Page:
Hi, I’m Susan, and six years ago I was diagnosed with Stage 4 Lung Cancer that had spread to my lymph nodes and adrenal gland, and had gone undetected for five to seven years. I never smoked, and I felt fine (except for an allergy-like cough). So, hearing that I had an inoperable and incurable disease - with a 50% chance of living a year and 1.6% of surviving five years - brought about a plethora of emotions hard to describe.
Despite the hopeless medical statistics, I was determined to do everything within my control to fight my disease. I did extensive research in both western medicine and holistic practices, and took every step to embrace wellness and get the best medical care possible. I received treatment at Northwestern (which included two years on a daily targeted cancer treatment drug, one clinical trial, and ultimately three surgeries). I grew my faith exponentially. I practiced numerous alternative methods. And, I completely changed my diet - eliminating sugar, meats and dairy - and moved to a primarily plant-based diet. I believe all of these things worked together to help me beat the number one cancer killer... I’ve been off all treatment for a little over four years!
I have made it my passion to bring as much awareness to lung cancer and raise as much money for research as I can (fyi, my chemo drug started out as an experimental treatment for my type of cancer and helped prolong my life - all thanks to research). I want to help prevent this horrible disease, which took my father’s life in 1999 and several friends’ lives since then, from affecting others. I am a spokesperson for the American Lung Association, who has given me a platform from which to advocate and fundraise. Together with my friends, family and colleagues, we have raised over $250,000 and funded four lung cancer research studies to help find the causes, prevention, early detection and more personalized treatments for lung cancer.
Like most of the population, I thought lung cancer was a smokers' disease, but ANYONE CAN GET LUNG CANCER. There are over 380,000 people living with it today (60% of them have never smoked or are former smokers that had quit). I climb 2,340 stairs (that's 180 stories!) to bring awareness to and raise money for lung cancer research. Please support all those who have been touched by the disease.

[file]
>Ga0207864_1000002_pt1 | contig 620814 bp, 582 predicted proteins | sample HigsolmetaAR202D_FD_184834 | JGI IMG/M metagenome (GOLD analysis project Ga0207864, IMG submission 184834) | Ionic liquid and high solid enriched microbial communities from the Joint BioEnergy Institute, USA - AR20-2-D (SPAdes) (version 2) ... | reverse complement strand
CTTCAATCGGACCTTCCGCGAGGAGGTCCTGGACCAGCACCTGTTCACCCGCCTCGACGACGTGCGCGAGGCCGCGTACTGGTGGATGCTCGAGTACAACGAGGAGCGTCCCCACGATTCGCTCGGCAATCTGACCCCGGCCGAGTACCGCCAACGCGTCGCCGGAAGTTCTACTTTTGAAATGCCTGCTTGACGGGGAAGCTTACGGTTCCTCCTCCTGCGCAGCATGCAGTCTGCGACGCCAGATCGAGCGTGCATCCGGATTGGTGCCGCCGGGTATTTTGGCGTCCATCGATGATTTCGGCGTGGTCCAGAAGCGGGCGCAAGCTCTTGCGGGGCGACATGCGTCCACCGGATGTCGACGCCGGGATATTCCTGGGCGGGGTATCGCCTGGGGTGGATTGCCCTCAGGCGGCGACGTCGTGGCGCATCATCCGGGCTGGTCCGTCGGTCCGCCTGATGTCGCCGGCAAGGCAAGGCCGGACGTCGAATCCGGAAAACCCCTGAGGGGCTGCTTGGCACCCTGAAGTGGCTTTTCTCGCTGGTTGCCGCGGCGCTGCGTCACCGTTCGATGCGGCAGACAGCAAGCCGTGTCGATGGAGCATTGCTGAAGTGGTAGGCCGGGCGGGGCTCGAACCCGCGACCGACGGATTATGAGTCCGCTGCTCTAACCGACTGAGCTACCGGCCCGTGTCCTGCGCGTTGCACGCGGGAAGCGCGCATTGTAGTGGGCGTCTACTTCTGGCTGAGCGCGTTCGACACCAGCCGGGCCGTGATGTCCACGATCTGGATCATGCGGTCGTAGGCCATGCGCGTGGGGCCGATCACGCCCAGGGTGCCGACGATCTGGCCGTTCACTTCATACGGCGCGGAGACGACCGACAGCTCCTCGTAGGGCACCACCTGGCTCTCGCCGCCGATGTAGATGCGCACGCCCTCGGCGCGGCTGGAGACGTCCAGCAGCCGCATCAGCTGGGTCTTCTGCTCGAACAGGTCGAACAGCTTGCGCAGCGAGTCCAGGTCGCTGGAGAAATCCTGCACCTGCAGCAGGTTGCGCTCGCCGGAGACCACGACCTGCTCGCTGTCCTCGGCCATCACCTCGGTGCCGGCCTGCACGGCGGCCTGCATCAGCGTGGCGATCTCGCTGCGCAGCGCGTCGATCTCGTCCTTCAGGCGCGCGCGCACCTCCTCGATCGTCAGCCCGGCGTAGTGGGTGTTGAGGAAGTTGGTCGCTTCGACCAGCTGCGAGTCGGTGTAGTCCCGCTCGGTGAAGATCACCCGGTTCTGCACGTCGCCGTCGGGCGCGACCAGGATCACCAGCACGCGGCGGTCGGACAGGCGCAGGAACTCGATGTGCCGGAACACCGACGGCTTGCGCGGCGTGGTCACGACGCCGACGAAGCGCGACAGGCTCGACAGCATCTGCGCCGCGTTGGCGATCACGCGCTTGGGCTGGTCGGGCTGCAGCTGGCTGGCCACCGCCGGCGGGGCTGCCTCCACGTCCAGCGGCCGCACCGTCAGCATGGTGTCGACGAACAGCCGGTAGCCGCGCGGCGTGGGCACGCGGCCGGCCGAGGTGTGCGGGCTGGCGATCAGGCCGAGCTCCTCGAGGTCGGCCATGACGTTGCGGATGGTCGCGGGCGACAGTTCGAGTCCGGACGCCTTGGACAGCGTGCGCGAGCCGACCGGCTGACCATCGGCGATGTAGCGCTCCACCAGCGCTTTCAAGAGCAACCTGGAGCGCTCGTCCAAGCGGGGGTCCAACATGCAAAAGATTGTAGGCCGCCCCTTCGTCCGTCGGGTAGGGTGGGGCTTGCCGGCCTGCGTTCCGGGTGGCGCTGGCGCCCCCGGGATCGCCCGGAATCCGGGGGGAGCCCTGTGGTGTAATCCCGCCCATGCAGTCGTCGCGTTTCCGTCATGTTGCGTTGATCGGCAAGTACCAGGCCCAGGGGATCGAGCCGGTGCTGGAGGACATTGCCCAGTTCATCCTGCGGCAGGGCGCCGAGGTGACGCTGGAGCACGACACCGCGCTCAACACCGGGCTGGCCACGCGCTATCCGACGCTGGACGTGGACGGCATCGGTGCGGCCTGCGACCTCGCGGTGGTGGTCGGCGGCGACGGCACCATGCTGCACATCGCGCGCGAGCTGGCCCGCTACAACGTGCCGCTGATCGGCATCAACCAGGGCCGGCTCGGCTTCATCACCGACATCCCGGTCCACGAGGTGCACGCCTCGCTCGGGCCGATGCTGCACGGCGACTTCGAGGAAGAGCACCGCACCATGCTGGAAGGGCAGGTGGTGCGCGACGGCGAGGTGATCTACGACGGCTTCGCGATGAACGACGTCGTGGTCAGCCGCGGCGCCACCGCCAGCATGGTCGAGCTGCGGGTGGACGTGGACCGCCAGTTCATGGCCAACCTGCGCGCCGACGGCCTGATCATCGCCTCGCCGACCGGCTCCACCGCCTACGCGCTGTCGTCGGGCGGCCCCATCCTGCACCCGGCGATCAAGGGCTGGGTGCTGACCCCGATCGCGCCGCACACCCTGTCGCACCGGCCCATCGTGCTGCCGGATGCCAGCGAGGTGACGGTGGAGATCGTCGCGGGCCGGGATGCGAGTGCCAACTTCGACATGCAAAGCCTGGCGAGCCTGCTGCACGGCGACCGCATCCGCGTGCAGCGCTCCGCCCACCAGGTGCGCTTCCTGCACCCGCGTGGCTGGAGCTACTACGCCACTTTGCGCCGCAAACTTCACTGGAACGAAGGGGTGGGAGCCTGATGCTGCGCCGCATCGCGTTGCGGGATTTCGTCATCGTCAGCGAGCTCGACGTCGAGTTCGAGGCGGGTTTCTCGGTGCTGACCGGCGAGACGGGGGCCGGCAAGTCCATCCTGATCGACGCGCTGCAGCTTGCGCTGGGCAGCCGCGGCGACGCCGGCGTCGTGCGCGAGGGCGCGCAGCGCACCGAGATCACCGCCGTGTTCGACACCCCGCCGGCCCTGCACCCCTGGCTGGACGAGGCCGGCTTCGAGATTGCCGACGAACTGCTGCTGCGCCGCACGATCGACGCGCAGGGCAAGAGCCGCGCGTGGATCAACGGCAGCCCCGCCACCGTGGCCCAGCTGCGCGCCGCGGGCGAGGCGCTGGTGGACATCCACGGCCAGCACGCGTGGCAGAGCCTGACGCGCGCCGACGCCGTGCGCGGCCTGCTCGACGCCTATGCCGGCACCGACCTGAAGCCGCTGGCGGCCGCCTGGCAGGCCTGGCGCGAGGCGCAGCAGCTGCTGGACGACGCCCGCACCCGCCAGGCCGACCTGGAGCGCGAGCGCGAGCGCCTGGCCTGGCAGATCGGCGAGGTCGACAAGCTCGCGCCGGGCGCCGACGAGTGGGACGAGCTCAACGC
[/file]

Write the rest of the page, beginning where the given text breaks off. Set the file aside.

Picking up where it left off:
Thank you for your generous support and for giving all of us hope for a cure.
I climb because no one should struggle to breathe. I have asthma and I know how scary it is when it is hard to breathe. Climbing 71 flights is very hard for someone with asthma, but I have done this for three years and it is so rewarding.
I starting climbing five years ago when Geri Bresnihan, who I met in Jazzercise convinced me that I am stronger than I thought I was. She met me and we practiced stair climbing and I did 30 flights the first time and thought I could do this! It pushed me outside my comfort zone to ask for donations, but now I enjoy fundraising.
If you are thinking of climbing - you can do it! The office I work at is four stories and we practice doing interval training on the stairs twice a week. We go up four flights, down two, up two flights, down four and up four flights. That is ten flights. We start at ten flights around the first of the year and work up to 71 flights. You can do it!
The American Lung Association is the leading organization dedicated to saving lives by improving lung health and preventing lung disease through education, advocacy and research. The Lung Association provides support and education for those living with asthma, lung cancer, chronic obstructive pulmonary disease (COPD), and fighting external threats to lung health such as tobacco, air pollution, and more. And we all need to breathe!
I climb every year in memory of my wife, Linda. Idiopathic pulmonary fibrosis took her only a week after my first climb, in 2016.
I selected this picture, taken at one of our favorite places, Saratoga Race Track, in 2014. Linda loved the excitement, beauty and class of high-end racing. Dressing for the occasion was half the reason to be there. Some people can carry off anything in a hat, and Linda was one of them. And she loved her hats!
Linda accepted her diagnosis, and the complicating non-small cell lung cancer, with her characteristic grace and strength. She knew she would not live out the life she wanted because there was nothing that could stop what was to come. She wanted very much to change that for others who would come after her, so now that is up to us who survive her.